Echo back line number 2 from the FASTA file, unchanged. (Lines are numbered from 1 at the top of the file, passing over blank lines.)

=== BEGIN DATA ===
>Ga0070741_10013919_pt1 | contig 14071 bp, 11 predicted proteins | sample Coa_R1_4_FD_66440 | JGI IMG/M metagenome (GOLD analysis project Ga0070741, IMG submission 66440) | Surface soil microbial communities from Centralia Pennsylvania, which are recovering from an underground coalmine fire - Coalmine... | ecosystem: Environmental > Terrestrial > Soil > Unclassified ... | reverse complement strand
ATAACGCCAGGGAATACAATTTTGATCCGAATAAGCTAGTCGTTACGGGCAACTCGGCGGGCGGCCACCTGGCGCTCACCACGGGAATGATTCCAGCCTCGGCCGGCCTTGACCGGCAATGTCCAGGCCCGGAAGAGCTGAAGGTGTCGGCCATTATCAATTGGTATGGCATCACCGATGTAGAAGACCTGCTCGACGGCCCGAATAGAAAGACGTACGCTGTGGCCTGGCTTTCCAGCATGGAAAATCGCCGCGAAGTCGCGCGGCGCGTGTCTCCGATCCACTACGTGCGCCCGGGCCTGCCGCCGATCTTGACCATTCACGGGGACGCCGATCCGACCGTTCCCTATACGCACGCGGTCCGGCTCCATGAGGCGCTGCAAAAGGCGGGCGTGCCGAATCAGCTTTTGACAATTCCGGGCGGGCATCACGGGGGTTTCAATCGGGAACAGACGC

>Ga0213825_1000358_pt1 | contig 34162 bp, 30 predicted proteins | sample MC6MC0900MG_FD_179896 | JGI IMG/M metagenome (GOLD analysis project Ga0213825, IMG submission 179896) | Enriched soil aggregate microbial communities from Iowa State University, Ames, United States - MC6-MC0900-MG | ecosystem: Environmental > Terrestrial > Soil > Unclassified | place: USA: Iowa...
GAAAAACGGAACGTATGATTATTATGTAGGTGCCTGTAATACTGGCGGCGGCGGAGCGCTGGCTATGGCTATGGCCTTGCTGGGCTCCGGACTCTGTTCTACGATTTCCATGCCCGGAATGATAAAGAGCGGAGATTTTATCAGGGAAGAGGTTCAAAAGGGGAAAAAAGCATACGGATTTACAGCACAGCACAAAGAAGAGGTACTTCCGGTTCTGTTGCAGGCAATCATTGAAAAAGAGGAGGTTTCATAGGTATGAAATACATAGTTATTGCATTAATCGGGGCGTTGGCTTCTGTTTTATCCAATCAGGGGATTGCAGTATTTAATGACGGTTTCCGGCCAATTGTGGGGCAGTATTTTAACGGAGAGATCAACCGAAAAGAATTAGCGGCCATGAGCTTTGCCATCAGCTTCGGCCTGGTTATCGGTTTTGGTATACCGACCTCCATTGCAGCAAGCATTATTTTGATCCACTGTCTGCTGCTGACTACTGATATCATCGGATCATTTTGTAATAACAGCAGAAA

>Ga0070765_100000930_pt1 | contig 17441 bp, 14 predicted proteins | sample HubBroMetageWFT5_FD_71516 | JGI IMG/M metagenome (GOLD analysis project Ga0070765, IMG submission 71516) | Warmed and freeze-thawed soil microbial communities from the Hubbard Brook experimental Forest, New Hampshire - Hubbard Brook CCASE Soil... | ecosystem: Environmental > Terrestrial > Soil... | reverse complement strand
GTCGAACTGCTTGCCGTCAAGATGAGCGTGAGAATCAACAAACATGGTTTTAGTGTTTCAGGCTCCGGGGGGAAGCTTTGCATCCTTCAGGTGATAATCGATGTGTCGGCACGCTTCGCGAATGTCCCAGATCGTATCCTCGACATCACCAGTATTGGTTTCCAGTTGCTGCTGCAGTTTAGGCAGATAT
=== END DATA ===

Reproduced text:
ATAACGCCAGGGAATACAATTTTGATCCGAATAAGCTAGTCGTTACGGGCAACTCGGCGGGCGGCCACCTGGCGCTCACCACGGGAATGATTCCAGCCTCGGCCGGCCTTGACCGGCAATGTCCAGGCCCGGAAGAGCTGAAGGTGTCGGCCATTATCAATTGGTATGGCATCACCGATGTAGAAGACCTGCTCGACGGCCCGAATAGAAAGACGTACGCTGTGGCCTGGCTTTCCAGCATGGAAAATCGCCGCGAAGTCGCGCGGCGCGTGTCTCCGATCCACTACGTGCGCCCGGGCCTGCCGCCGATCTTGACCATTCACGGGGACGCCGATCCGACCGTTCCCTATACGCACGCGGTCCGGCTCCATGAGGCGCTGCAAAAGGCGGGCGTGCCGAATCAGCTTTTGACAATTCCGGGCGGGCATCACGGGGGTTTCAATCGGGAACAGACGC